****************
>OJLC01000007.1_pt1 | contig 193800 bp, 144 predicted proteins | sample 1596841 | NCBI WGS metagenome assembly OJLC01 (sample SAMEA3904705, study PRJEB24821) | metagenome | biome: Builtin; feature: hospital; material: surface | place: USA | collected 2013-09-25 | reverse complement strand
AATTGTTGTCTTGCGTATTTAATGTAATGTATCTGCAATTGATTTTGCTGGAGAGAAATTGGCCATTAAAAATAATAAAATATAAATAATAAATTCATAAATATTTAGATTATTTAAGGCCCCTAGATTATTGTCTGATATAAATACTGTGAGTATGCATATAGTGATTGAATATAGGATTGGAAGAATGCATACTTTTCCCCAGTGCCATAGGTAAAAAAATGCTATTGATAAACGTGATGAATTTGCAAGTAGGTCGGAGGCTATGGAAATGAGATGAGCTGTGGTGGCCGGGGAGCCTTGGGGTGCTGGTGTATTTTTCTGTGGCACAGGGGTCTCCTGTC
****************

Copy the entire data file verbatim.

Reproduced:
>OJLC01000007.1_pt1 | contig 193800 bp, 144 predicted proteins | sample 1596841 | NCBI WGS metagenome assembly OJLC01 (sample SAMEA3904705, study PRJEB24821) | metagenome | biome: Builtin; feature: hospital; material: surface | place: USA | collected 2013-09-25 | reverse complement strand
AATTGTTGTCTTGCGTATTTAATGTAATGTATCTGCAATTGATTTTGCTGGAGAGAAATTGGCCATTAAAAATAATAAAATATAAATAATAAATTCATAAATATTTAGATTATTTAAGGCCCCTAGATTATTGTCTGATATAAATACTGTGAGTATGCATATAGTGATTGAATATAGGATTGGAAGAATGCATACTTTTCCCCAGTGCCATAGGTAAAAAAATGCTATTGATAAACGTGATGAATTTGCAAGTAGGTCGGAGGCTATGGAAATGAGATGAGCTGTGGTGGCCGGGGAGCCTTGGGGTGCTGGTGTATTTTTCTGTGGCACAGGGGTCTCCTGTC